Mack Ade said...

Reese -

Is the Las Vegas facility as bad as Grayson Stadium was here in Savannah?

Thomas Brennan said...


Summerlin Could Offer Solution for 51s by Zach Spedden on November 10, 2016 in Minor-League Baseball, News

In the midst of their effort to replace Cashman Field, the Las Vegas 51s (Class AAA; PCL) could find a solution in Summerlin.

The 51s have actively sought to replace Cashman Field with a new ballpark in suburban Las Vegas, with Summerlin being viewed as a viable option. Earlier this year the 51s laid the groundwork for a new facility in Summerlin, which called for a land donation from the Howard Hughes Corporation. That plan, however, stalled when concerns about its cost estimate arose.

Now some are wondering if a similar plan could be executed, but this time with the ballpark tied to a development that includes an NHL training facility. The NHL expansion franchise that will begin play in Las Vegas next fall is developing a training complex in Summerlin. As previously covered on our sister site Arena Digest, the vision for the training center is fairly ambitious, as it includes two rinks, allowing the community to be used by the community as well as the NHL franchise.

Adding a ballpark to the mix has become an intriguing proposition for developers, as it could trigger the creation of a sports complex and additional development. More from the Las Vegas Review-Journal:

It’s no secret that The Howard Hughes Corp., which owns the property and has leased the site of the hockey facility for 20 years to Black Knight Sports & Entertainment LLC — owner of the NHL franchise — would like to have the 51s playing in a baseball stadium next door.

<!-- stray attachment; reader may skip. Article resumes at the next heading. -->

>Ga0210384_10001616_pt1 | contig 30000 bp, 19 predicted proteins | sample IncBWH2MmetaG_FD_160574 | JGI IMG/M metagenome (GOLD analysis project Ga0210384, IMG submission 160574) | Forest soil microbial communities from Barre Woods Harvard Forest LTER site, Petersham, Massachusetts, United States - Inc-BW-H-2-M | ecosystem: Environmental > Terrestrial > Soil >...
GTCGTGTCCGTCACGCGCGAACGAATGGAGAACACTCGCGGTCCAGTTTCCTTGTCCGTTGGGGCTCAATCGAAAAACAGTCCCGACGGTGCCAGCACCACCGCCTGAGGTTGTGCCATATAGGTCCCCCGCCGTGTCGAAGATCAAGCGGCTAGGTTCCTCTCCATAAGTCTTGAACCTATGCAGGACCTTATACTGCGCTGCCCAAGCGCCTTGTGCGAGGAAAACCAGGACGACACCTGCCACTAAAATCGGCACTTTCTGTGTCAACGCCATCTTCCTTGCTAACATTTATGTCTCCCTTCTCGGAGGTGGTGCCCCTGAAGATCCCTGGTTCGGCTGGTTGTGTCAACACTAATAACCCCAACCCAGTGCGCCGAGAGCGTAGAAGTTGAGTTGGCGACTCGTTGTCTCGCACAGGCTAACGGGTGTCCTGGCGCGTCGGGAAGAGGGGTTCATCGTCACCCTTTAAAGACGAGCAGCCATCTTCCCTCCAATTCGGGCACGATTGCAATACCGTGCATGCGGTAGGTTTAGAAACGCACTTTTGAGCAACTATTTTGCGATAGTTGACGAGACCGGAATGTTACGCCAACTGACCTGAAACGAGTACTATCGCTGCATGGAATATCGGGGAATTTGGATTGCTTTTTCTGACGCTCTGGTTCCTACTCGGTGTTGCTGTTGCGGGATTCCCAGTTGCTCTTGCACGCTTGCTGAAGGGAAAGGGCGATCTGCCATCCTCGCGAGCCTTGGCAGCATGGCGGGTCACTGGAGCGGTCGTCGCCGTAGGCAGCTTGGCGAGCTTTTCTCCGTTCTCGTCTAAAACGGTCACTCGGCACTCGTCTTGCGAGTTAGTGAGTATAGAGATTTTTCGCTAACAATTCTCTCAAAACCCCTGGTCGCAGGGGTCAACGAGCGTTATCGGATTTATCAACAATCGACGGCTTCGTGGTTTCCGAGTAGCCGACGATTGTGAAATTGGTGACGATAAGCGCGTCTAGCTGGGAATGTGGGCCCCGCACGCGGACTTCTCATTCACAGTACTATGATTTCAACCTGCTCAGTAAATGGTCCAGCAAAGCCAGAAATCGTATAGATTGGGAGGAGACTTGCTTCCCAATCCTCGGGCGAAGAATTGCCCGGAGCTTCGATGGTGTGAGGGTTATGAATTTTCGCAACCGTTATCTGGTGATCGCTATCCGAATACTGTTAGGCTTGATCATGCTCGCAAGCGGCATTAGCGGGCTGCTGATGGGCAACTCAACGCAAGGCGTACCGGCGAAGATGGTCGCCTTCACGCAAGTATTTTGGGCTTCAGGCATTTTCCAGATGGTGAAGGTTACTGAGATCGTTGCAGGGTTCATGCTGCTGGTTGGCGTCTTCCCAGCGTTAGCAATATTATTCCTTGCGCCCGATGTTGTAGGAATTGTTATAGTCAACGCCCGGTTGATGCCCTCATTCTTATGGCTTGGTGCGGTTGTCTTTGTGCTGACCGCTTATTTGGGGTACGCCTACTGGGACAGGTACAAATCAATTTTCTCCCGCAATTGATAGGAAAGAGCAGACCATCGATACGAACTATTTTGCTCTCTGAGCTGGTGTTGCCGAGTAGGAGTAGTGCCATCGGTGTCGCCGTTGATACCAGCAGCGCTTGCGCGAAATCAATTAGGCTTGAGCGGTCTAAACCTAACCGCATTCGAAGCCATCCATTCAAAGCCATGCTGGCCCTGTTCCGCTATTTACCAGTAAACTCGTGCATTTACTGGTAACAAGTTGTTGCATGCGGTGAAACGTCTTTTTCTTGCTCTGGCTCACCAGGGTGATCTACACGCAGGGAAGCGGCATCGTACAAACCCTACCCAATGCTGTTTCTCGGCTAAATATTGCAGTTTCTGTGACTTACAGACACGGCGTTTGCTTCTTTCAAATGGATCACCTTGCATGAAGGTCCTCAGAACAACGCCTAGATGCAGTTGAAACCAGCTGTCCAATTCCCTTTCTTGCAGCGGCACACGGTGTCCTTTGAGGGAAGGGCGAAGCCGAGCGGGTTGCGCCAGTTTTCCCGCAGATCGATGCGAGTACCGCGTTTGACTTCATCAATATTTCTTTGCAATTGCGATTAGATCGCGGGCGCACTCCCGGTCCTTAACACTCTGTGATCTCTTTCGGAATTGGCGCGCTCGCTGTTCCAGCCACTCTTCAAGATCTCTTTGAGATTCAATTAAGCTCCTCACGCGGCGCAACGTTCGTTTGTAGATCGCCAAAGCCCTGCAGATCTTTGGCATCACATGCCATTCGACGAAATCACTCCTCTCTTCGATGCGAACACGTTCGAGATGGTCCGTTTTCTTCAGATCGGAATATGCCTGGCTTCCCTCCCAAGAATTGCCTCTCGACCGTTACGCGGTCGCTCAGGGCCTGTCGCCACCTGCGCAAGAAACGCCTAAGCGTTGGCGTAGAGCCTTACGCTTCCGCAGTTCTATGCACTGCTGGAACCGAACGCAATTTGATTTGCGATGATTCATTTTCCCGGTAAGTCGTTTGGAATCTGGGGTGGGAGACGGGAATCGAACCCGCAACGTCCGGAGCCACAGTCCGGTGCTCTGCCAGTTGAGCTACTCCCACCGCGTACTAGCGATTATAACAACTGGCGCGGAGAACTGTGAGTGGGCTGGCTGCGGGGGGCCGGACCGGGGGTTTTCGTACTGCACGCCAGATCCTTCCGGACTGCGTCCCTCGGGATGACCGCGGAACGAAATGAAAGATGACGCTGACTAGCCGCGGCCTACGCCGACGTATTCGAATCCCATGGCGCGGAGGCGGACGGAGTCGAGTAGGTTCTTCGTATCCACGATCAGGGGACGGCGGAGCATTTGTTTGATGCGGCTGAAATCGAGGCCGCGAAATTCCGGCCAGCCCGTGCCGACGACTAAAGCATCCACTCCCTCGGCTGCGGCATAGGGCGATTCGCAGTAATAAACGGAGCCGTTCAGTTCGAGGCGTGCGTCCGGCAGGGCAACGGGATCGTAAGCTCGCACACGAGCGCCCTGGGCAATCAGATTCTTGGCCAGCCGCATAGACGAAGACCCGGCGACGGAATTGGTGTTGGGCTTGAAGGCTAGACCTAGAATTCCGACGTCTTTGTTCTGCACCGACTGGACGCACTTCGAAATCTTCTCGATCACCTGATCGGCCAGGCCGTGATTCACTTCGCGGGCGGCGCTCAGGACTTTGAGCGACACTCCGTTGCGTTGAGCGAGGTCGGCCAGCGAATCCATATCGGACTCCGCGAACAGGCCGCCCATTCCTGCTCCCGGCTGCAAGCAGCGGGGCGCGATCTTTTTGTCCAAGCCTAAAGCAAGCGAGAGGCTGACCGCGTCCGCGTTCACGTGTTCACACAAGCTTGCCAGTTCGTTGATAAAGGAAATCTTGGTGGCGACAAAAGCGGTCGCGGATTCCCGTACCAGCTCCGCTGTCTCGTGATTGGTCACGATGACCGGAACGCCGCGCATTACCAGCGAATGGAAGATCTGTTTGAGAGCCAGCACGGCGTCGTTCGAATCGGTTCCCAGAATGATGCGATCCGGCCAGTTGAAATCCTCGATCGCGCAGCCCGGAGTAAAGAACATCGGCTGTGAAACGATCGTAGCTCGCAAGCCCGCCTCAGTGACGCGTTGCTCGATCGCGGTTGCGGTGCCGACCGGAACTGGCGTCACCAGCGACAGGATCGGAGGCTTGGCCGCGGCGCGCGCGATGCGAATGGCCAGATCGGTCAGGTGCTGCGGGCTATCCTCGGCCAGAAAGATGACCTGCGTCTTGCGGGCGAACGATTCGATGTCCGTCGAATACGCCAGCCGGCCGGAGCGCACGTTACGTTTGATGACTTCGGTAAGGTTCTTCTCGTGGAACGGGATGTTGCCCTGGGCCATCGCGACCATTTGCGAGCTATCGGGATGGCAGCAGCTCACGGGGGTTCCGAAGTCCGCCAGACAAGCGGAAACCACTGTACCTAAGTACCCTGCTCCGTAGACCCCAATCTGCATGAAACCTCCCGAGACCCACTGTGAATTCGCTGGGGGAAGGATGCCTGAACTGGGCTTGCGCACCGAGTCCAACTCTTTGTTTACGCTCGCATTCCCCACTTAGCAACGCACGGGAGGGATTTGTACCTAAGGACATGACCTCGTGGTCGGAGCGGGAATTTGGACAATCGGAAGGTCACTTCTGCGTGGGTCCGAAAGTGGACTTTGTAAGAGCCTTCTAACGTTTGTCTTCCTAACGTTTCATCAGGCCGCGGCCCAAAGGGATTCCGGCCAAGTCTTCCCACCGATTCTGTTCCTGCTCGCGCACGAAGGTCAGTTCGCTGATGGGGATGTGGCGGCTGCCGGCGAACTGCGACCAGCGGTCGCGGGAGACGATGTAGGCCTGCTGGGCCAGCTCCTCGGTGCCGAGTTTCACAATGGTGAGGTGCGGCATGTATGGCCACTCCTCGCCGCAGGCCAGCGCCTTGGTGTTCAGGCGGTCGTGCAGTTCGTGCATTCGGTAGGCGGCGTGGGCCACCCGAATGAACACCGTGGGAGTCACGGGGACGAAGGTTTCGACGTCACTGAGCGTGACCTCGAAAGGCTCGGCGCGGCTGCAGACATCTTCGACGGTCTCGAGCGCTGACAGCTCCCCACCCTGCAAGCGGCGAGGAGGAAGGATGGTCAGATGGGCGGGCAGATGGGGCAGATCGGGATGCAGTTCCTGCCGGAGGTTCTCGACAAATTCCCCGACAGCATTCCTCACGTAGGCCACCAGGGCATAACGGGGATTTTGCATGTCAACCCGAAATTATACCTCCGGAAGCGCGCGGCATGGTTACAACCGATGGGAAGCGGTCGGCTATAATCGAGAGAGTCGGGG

There are many reasons for this, not the least of which is that Hughes Corp. is a one-half owner of the 51s baseball franchise. In fact, there’s a huge blueprint for development of the second phase of Downtown Summerlin hanging on one wall in the third-floor conference room of the Hughes Corp. headquarters at 10801 W. Charleston Blvd. On that layout is the area designated for a possible baseball stadium. And that area happens to be located just next door to the hockey practice facility.

So, Summerlin Sports Complex in the making? Well, people in the know aren’t talking about a baseball stadium — at least not just yet. There are too many of those other things that still have to be settled, like who will pay for constructing it, and how much will it cost, despite the willingness of Hughes Corp. to donate the land, which it values at considerable millions of dollars.

The 51s have a lease at Cashman Field that runs through 2022. However, the team and the Pacific Coast League have both expressed a desire to construct a new ballpark sooner rather than later, citing the poor conditions of Cashman Field.

Richard Herr said...

Of course there were the good old days when we had the team in Norfolk/Tidewater. Unfortunately their folks got pissed at the Mets because a certain someone wouldn't return their calls. I'm posting something else on that topic very shortly.

Thomas Brennan said...

A lot of the players don't realize few will escape Vegas, because what happens in Vegas stays in Vegas.

Mack's Mets © 2012